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Lin-Manuel Miranda brings Broadway to Saturday Night Live

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Theater kids rejoiced on Saturday, October 8, as one of their own hosted Saturday Night

Live. Lin-Manuel Miranda, the Emmy, Grammy and Tony winning composer of In The

Heights and the current smash hit Hamilton took the reins as a first time SNL host.

People were not sure what to expect from Miranda’s episode; would he rap his

monologue? How many references to Hamilton would be made? In the end, it was

nothing short of brilliant. Marc Snetiker of Entertainment Weekly called it “a rare

perfect episode.”

It was hard to ignore the latest controversy surrounding Donald Trump and so the

episode opened with that. Alec Baldwin was a surprise guest, playing Trump once again.

Miranda’s monologue was heavily influenced by Hamilton, as many expected it to be. He

described seeing Hamilton as escapism – “It’s about two famous New York politicians

locked in a dirty, ugly, mud-slinging political campaign. Escapism!” Miranda remarked.

And of course, he rapped the rest of his monologue. In a rewritten version of Hamilton’s

“My Shot”, Miranda first started on about his approach to hosting SNL – “I’ma go for

broke and do it all tonight”. As Miranda rapped about his photo joining the wall of

greats backstage at 30 Rock, he stopped at Trump’s photo. “And this piece of—“ he

paused, waited a few seconds, and then launched into “Never gon’ be president now”, a

line from the Hamilton song “The Reynolds Pamphlet”.

Most of the sketches Miranda was in did not stray far from the theater, or Miranda’s

own life. This was an episode by a theater person, for theater people. In one sketch,

Miranda and two SNL cast members sang a very off key rendition of “Footloose”. In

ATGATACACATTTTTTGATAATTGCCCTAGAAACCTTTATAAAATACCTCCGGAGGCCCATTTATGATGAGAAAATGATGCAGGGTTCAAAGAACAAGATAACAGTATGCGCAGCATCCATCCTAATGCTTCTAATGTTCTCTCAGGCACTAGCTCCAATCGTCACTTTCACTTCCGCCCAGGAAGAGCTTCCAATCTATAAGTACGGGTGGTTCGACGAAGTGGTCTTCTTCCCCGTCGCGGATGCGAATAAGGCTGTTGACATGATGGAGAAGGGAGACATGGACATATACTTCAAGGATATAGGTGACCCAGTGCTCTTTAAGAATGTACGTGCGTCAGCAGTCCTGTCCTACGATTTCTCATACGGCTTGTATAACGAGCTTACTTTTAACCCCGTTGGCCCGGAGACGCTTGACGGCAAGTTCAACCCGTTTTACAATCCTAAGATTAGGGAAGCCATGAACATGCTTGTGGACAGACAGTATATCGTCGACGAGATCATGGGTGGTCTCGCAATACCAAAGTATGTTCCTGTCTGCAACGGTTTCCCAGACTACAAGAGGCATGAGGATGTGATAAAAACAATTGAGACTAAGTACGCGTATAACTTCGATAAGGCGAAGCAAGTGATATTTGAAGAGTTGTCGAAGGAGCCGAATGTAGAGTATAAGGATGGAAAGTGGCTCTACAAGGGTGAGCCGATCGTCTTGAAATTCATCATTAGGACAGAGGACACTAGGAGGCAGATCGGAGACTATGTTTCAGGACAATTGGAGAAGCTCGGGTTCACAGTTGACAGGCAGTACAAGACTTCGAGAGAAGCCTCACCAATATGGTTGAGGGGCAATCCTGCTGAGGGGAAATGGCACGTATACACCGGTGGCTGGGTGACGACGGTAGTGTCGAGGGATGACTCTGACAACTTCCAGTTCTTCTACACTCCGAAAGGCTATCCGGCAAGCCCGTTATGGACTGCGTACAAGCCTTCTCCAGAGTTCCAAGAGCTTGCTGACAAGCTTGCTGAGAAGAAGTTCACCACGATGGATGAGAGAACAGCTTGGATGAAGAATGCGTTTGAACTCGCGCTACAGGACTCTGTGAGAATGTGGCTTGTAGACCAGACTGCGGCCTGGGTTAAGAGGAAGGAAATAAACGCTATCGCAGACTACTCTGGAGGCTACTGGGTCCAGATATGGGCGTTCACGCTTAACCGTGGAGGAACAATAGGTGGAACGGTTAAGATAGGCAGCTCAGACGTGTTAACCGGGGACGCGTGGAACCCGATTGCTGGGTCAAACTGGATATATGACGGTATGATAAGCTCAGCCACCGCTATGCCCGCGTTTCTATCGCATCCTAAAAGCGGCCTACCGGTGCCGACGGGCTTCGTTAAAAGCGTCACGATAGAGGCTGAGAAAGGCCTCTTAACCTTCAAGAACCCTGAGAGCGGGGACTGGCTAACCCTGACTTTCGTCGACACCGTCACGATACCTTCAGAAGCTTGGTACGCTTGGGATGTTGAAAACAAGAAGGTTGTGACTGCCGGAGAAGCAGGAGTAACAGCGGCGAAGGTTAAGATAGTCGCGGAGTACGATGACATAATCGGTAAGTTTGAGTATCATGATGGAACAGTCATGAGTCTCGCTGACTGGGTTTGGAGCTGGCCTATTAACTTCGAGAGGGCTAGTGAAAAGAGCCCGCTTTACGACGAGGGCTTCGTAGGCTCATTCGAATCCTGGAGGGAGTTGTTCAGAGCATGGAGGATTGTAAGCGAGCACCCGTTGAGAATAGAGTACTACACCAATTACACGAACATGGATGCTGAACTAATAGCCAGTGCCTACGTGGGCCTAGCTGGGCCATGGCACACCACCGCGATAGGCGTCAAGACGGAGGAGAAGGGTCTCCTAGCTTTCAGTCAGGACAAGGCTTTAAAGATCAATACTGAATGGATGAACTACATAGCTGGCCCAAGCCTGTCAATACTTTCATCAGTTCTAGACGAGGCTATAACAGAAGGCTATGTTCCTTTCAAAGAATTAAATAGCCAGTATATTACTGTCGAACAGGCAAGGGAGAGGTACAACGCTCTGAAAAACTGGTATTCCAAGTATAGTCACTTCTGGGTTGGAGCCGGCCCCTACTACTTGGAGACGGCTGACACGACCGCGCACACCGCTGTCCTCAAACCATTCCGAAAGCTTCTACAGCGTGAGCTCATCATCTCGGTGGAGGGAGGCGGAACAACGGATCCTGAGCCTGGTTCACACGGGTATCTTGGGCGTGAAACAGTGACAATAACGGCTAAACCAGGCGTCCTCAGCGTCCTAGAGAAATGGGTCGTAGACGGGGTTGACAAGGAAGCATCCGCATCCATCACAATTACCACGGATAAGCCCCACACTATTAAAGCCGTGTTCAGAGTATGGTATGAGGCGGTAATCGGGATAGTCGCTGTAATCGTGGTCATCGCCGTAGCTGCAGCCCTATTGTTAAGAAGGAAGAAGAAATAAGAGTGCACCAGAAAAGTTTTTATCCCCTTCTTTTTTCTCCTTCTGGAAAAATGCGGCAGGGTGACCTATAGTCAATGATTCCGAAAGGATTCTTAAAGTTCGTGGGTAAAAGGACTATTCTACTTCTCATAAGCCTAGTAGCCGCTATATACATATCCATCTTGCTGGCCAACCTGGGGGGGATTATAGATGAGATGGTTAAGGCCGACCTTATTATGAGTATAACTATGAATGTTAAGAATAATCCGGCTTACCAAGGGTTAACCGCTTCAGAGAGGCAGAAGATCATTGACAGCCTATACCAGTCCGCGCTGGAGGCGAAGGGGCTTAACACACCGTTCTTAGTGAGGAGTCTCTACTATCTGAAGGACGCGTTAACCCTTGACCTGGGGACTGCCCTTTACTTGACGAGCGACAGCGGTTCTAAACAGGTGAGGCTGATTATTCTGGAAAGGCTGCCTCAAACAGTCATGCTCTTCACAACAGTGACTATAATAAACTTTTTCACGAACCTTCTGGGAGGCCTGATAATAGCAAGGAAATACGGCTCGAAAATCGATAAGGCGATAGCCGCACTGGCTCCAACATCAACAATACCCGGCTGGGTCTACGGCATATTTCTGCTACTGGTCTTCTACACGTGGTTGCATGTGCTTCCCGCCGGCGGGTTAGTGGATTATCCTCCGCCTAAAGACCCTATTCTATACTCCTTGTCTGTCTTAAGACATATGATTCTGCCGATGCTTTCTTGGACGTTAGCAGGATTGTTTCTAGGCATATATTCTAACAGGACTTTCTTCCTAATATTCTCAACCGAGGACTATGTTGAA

another, he played a “cool” substitute English teacher, which connects to Miranda’s past

as an English teacher.

In a Stranger Things parody that explored racism, Miranda played Dustin; on Stranger

Things, Dustin is played by theater kid Gaten Matarazzo. He even played Harold Hill,

The Music Man’s con-man main character, in a sketch spoofing the Wells Fargo Wagon

number in light of recent Wells Fargo controversy.

Even the non-theater related sketches were great, showing off Miranda’s versatility as an

actor who can be both funny and serious. A pre-recorded scene, Diego Calls Home,

showed Miranda in a phone booth in the middle of nowhere, calling his mother. Though

it was mostly in Spanish, enough English words were included to make the scene

understandable. He tells his mother about his new life in North Dakota, including the

new friends he made there.

The final sketch, a scene from a WWII film, was a funny take on a soldier’s last

moments. The soldier, played by cast member Pete Davidson, asked Miranda to get rid

of the embarrassing things in his life, namely his sex toys and “sassy” photos.

The most talked about moment from Miranda’s episode was a pre-taped music video. It

starred female cast members as members of a high school drama production of “The

Crucible.” They break into a girl band pop song about what happens after, at the cast

party. The lyrics are blatantly about sex, though none of it actually happens at the cast

party. There was even a small cameo from Alex Boniello, who led Broadway’s Spring

Awakening last season in the music video; many theater people were quick to point out

this on Twitter. Many theater kids were calling the Crucible Cast Party sketch extremely

relatable. It was definitely one of the high points of the episode.

Miranda said in his monologue that he wrote Hamilton, so only a small group of people

would know who he was. That may or may not be the case, but this episode of SNL was

the highest rated since James Franco hosted in 2008. This may be an excellent case to

highlight more Broadway talent on SNL – theater actors can be funny too!

Miranda says he may never get another chance at hosting SNL, but based on the ratings,

it is safe to say he will be back.

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Lin-Manuel Miranda brings Broadway to Saturday Night Live